A tiny bushfire-affected New England village that was repeatedly cut off from help by flood waters earlier this year could get a new flood-proof bridge finished by January.
Much of Wytaliba was destroyed in just hours by an out-of-control bushfire in November last year. The town bridge collapsed after it was set alight by the deadly Kangawalla blaze.
But bridge reconstruction will be one step closer later this week, with Glen Innes Severn councillors set to consider 11 tenders for the new Mann River bridge on Thursday.
In a report that will go to councillors at their monthly meeting on Thursday, council staff recommend adopting one of the cheaper tenders.
The firm would do the job by January 31 next year for just $1,365,338.21 but the bridge would be built to overcome a one-in-50-year flood.
Report author Sam Price, the Glen Innes Manager of Infrastructure Delivery, said the tender stood out because of their "very low price, extensive experience in the construction of very similar projects and the quality of feedback provided by the referees".
"Option 1 has all plant and staff to perform the work, and will also fabricate their own precast concrete elements, enabling the project to be completed without the reliance on subcontractors for key equipment," the report says.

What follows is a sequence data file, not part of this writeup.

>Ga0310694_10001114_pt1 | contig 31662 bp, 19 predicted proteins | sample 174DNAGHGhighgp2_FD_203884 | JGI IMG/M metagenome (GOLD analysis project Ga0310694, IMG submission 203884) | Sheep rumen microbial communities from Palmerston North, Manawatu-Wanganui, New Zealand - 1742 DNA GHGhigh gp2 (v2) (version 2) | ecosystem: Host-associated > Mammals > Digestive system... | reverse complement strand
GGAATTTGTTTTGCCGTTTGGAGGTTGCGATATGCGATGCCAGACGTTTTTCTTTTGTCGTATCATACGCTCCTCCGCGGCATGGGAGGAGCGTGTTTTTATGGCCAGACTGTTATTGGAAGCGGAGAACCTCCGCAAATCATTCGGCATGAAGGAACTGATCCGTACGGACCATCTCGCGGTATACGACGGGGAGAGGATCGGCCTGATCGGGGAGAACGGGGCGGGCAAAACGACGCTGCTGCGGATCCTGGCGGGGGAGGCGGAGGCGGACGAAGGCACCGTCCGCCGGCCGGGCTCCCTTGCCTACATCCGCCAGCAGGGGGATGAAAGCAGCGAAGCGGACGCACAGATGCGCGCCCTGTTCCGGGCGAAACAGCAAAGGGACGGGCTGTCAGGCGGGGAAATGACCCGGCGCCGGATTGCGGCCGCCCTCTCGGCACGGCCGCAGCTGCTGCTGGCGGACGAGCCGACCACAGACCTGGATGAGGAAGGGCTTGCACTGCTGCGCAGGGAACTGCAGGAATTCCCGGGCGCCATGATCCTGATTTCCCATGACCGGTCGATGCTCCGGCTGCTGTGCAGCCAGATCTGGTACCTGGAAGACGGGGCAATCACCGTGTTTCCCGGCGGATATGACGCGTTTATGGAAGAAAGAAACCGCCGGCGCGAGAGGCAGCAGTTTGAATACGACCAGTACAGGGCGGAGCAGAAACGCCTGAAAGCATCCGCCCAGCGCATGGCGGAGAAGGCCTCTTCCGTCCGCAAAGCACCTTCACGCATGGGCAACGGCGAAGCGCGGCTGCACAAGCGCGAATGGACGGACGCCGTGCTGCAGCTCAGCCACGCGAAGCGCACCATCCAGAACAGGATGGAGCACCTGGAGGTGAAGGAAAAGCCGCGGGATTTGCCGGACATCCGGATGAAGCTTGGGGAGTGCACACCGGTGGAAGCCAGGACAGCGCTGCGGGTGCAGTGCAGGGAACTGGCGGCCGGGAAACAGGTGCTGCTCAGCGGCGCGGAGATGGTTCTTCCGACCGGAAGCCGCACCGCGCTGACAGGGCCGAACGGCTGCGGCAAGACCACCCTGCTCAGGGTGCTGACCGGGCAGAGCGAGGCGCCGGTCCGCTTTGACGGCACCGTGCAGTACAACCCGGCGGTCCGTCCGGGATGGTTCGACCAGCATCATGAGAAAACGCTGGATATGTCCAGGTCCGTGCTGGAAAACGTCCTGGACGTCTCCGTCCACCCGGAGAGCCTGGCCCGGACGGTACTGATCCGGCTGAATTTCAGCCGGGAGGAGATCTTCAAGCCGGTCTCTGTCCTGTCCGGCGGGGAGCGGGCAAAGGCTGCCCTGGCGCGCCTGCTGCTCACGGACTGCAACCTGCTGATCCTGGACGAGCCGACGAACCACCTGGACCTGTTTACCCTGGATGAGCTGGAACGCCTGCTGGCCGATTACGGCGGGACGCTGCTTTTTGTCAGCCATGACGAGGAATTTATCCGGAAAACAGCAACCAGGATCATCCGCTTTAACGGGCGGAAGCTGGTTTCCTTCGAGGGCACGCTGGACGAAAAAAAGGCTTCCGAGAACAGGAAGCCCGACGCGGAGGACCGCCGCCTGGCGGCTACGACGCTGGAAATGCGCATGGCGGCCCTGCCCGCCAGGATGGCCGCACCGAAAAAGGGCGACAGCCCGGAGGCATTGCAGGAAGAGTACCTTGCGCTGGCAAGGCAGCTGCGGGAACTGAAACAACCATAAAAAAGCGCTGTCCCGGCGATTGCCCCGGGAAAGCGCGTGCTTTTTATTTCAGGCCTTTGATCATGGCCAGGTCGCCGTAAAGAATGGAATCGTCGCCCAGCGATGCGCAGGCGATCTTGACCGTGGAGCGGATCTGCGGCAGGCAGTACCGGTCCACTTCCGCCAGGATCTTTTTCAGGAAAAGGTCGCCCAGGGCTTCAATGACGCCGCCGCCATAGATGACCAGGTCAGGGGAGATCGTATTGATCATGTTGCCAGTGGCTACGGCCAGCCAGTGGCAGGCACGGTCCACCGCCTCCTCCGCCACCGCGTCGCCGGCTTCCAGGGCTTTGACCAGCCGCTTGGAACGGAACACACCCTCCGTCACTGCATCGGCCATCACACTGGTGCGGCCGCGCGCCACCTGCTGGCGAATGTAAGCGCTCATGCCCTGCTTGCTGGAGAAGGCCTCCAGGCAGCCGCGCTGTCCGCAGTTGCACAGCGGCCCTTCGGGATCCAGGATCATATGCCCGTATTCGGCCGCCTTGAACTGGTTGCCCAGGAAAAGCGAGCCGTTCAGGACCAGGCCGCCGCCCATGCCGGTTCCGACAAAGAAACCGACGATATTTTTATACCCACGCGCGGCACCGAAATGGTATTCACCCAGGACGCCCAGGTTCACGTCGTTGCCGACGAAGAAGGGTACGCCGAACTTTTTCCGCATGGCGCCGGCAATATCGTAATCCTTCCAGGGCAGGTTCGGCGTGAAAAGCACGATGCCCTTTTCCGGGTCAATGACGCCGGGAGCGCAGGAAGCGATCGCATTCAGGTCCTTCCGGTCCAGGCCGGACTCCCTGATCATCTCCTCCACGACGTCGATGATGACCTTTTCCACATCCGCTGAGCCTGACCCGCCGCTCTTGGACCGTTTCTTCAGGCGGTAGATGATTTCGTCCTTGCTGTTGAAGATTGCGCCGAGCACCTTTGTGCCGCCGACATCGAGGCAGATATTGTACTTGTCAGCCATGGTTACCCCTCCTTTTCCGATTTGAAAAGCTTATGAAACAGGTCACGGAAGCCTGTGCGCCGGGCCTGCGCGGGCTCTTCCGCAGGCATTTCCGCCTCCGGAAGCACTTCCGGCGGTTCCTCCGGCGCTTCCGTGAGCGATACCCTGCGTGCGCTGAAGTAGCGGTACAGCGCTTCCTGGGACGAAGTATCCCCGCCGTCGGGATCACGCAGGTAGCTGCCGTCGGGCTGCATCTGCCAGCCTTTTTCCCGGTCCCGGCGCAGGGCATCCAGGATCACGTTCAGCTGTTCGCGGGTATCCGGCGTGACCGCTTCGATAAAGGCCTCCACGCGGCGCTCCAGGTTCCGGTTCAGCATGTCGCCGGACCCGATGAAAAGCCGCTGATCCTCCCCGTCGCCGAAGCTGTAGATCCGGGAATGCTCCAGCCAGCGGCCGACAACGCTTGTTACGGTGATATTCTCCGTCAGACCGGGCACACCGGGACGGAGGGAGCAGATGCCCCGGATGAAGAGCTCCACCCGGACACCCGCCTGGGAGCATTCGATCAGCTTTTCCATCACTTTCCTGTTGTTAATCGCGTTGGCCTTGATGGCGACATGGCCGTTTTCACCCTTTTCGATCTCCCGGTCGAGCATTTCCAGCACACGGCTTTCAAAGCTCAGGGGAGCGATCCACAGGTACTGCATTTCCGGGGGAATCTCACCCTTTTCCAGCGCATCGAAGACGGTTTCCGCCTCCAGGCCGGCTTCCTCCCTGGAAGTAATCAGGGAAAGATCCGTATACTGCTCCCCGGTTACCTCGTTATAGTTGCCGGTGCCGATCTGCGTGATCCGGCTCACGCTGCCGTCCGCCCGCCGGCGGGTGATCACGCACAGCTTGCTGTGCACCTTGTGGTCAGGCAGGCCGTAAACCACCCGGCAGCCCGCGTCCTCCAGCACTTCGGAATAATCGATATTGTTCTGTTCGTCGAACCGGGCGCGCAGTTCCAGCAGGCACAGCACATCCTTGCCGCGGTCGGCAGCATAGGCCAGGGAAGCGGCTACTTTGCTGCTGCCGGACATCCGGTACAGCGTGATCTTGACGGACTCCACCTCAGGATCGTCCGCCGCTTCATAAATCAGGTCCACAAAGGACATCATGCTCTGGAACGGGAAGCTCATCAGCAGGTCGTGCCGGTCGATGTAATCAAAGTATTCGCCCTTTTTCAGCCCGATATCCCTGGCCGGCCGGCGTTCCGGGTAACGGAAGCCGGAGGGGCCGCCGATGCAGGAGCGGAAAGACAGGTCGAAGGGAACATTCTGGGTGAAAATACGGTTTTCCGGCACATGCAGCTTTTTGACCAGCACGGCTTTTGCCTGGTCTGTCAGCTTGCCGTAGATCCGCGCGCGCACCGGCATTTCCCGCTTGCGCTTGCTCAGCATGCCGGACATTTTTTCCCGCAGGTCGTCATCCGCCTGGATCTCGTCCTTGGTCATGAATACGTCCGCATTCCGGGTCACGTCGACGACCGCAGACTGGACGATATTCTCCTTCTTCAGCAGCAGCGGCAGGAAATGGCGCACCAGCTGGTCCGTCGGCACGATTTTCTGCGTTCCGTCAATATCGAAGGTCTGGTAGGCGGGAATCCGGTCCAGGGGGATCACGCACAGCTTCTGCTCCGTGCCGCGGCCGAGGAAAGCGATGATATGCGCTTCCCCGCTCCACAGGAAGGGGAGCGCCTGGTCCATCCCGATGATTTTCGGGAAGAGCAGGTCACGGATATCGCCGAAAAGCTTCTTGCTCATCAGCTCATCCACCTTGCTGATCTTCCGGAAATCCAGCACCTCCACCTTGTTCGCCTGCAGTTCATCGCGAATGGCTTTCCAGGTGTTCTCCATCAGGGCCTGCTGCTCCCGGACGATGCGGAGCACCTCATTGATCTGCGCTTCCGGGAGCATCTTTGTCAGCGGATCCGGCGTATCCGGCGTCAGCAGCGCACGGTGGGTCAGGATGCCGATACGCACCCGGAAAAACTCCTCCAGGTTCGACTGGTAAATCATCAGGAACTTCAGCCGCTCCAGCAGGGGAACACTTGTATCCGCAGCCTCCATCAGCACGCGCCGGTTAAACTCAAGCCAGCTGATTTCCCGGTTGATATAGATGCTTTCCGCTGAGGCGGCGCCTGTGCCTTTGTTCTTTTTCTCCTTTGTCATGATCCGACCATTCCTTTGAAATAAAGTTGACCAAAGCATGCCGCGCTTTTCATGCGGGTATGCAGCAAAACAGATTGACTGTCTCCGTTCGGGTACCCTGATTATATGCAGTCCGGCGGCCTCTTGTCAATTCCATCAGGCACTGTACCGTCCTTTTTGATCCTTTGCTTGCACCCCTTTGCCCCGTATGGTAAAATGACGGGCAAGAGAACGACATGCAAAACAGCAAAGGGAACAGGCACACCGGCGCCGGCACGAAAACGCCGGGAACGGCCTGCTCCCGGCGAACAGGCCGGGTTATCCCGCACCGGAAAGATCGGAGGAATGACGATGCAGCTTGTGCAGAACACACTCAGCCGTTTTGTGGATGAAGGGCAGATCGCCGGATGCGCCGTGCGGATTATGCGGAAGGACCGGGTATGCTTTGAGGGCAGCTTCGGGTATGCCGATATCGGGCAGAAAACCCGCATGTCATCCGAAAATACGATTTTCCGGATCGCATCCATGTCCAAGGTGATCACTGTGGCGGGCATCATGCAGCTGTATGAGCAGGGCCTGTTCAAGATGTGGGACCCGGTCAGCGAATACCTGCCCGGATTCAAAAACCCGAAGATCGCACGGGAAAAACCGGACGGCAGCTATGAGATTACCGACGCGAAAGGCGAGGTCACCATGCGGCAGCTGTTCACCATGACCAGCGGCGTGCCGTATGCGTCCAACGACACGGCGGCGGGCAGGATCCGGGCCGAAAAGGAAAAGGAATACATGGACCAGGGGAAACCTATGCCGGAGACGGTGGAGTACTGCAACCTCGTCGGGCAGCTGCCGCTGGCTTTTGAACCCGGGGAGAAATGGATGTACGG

The upgrade, if approved, would be funded by Transport for New South Wales under the Essential Public Asset Reconstruction Agreement.
The budget leaves room for a budget of $601,643.72 on the construction of approaches to the crossing.
Council General Manager Craig Bennett said the project shows the council is committed to building back better.
"Obviously we're trying to make the bridge more structurally sound than what it was before," he said.
"There's no doubt we're definitely trying to make sure that the Wytaliba community can get back on their feet."
Wytaliba was resupplied food and basic supplies by a flying fox installed with the help of an army drone at one point in February.
A series of quick-fix fords installed by Glen Innes Severn Council washed out on no less than six occasions, leaving the isolated community out of touch from help for weeks.